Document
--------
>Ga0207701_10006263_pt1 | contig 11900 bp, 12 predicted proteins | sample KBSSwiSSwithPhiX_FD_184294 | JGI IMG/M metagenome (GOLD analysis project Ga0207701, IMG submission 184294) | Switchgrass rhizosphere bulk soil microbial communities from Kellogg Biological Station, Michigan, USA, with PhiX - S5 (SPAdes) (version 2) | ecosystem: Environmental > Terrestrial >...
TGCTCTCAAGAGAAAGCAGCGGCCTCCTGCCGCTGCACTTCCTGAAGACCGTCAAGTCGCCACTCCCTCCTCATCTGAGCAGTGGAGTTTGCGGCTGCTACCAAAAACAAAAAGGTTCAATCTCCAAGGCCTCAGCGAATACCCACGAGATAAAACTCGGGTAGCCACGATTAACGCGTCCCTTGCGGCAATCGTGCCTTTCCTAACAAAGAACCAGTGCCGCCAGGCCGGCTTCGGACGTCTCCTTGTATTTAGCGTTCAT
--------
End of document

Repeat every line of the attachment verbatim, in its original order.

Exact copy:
>Ga0207701_10006263_pt1 | contig 11900 bp, 12 predicted proteins | sample KBSSwiSSwithPhiX_FD_184294 | JGI IMG/M metagenome (GOLD analysis project Ga0207701, IMG submission 184294) | Switchgrass rhizosphere bulk soil microbial communities from Kellogg Biological Station, Michigan, USA, with PhiX - S5 (SPAdes) (version 2) | ecosystem: Environmental > Terrestrial >...
TGCTCTCAAGAGAAAGCAGCGGCCTCCTGCCGCTGCACTTCCTGAAGACCGTCAAGTCGCCACTCCCTCCTCATCTGAGCAGTGGAGTTTGCGGCTGCTACCAAAAACAAAAAGGTTCAATCTCCAAGGCCTCAGCGAATACCCACGAGATAAAACTCGGGTAGCCACGATTAACGCGTCCCTTGCGGCAATCGTGCCTTTCCTAACAAAGAACCAGTGCCGCCAGGCCGGCTTCGGACGTCTCCTTGTATTTAGCGTTCAT